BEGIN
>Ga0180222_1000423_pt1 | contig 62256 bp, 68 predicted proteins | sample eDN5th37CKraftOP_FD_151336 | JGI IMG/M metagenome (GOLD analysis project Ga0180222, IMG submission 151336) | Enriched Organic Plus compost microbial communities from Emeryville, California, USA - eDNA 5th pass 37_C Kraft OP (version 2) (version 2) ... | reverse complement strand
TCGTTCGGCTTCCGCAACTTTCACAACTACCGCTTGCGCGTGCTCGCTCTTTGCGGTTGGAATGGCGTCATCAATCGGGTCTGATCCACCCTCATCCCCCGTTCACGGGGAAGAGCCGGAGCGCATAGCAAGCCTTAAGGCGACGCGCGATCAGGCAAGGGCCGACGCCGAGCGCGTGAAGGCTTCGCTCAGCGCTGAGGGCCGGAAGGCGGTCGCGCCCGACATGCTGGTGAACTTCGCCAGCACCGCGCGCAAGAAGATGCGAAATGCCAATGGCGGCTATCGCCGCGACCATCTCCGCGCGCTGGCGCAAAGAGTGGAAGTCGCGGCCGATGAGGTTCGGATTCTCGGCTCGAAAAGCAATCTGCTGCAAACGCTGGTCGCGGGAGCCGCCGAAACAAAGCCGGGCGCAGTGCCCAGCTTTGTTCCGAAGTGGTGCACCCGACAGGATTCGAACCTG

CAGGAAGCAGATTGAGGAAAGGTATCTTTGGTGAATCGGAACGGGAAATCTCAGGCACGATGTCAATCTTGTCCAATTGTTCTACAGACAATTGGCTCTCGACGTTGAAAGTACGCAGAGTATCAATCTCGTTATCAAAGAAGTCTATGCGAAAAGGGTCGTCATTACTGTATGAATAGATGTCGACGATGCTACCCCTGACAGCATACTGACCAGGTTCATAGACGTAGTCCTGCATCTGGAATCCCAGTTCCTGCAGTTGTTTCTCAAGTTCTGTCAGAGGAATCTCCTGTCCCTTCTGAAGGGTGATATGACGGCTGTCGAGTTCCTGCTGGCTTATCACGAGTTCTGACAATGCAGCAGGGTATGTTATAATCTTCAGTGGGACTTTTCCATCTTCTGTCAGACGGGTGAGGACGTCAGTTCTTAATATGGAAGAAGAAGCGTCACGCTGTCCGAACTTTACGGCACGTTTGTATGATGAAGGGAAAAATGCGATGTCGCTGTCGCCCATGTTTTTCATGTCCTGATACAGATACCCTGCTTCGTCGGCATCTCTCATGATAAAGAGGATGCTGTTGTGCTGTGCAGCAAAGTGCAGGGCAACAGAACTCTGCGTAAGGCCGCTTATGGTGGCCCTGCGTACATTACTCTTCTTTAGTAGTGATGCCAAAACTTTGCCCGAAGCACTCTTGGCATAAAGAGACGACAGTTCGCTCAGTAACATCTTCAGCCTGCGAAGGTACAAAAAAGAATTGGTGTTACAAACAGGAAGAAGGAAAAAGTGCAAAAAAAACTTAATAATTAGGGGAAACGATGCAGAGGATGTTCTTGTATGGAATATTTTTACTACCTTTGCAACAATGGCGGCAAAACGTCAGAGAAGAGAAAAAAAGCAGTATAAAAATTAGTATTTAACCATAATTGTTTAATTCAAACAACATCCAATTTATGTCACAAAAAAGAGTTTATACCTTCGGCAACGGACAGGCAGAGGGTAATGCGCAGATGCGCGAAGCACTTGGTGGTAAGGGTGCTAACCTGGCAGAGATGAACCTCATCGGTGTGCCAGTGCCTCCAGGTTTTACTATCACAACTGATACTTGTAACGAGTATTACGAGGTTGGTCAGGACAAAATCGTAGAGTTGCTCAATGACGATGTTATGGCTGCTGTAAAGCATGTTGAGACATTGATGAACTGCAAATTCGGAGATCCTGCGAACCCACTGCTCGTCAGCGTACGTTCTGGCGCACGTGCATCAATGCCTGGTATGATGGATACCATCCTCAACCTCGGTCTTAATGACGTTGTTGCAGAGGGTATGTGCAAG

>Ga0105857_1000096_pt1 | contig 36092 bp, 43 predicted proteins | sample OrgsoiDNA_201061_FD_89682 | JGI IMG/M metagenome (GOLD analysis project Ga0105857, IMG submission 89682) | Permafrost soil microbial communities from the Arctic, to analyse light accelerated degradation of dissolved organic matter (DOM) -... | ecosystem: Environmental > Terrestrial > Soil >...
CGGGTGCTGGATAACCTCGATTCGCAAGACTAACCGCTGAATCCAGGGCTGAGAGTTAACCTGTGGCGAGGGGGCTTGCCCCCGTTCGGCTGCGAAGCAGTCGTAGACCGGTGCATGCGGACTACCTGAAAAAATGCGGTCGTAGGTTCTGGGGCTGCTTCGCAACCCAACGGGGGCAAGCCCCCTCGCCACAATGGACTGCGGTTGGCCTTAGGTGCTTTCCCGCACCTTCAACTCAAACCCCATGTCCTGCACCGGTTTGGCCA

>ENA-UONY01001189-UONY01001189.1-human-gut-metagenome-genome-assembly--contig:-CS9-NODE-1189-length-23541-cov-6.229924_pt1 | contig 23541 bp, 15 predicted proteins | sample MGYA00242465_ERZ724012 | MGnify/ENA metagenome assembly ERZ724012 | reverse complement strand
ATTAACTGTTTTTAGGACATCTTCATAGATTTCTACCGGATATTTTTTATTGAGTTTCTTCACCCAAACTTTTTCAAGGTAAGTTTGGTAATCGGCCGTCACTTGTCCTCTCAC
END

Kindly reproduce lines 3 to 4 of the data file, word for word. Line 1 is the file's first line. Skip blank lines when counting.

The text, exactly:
CAGGAAGCAGATTGAGGAAAGGTATCTTTGGTGAATCGGAACGGGAAATCTCAGGCACGATGTCAATCTTGTCCAATTGTTCTACAGACAATTGGCTCTCGACGTTGAAAGTACGCAGAGTATCAATCTCGTTATCAAAGAAGTCTATGCGAAAAGGGTCGTCATTACTGTATGAATAGATGTCGACGATGCTACCCCTGACAGCATACTGACCAGGTTCATAGACGTAGTCCTGCATCTGGAATCCCAGTTCCTGCAGTTGTTTCTCAAGTTCTGTCAGAGGAATCTCCTGTCCCTTCTGAAGGGTGATATGACGGCTGTCGAGTTCCTGCTGGCTTATCACGAGTTCTGACAATGCAGCAGGGTATGTTATAATCTTCAGTGGGACTTTTCCATCTTCTGTCAGACGGGTGAGGACGTCAGTTCTTAATATGGAAGAAGAAGCGTCACGCTGTCCGAACTTTACGGCACGTTTGTATGATGAAGGGAAAAATGCGATGTCGCTGTCGCCCATGTTTTTCATGTCCTGATACAGATACCCTGCTTCGTCGGCATCTCTCATGATAAAGAGGATGCTGTTGTGCTGTGCAGCAAAGTGCAGGGCAACAGAACTCTGCGTAAGGCCGCTTATGGTGGCCCTGCGTACATTACTCTTCTTTAGTAGTGATGCCAAAACTTTGCCCGAAGCACTCTTGGCATAAAGAGACGACAGTTCGCTCAGTAACATCTTCAGCCTGCGAAGGTACAAAAAAGAATTGGTGTTACAAACAGGAAGAAGGAAAAAGTGCAAAAAAAACTTAATAATTAGGGGAAACGATGCAGAGGATGTTCTTGTATGGAATATTTTTACTACCTTTGCAACAATGGCGGCAAAACGTCAGAGAAGAGAAAAAAAGCAGTATAAAAATTAGTATTTAACCATAATTGTTTAATTCAAACAACATCCAATTTATGTCACAAAAAAGAGTTTATACCTTCGGCAACGGACAGGCAGAGGGTAATGCGCAGATGCGCGAAGCACTTGGTGGTAAGGGTGCTAACCTGGCAGAGATGAACCTCATCGGTGTGCCAGTGCCTCCAGGTTTTACTATCACAACTGATACTTGTAACGAGTATTACGAGGTTGGTCAGGACAAAATCGTAGAGTTGCTCAATGACGATGTTATGGCTGCTGTAAAGCATGTTGAGACATTGATGAACTGCAAATTCGGAGATCCTGCGAACCCACTGCTCGTCAGCGTACGTTCTGGCGCACGTGCATCAATGCCTGGTATGATGGATACCATCCTCAACCTCGGTCTTAATGACGTTGTTGCAGAGGGTATGTGCAAG

>Ga0105857_1000096_pt1 | contig 36092 bp, 43 predicted proteins | sample OrgsoiDNA_201061_FD_89682 | JGI IMG/M metagenome (GOLD analysis project Ga0105857, IMG submission 89682) | Permafrost soil microbial communities from the Arctic, to analyse light accelerated degradation of dissolved organic matter (DOM) -... | ecosystem: Environmental > Terrestrial > Soil >...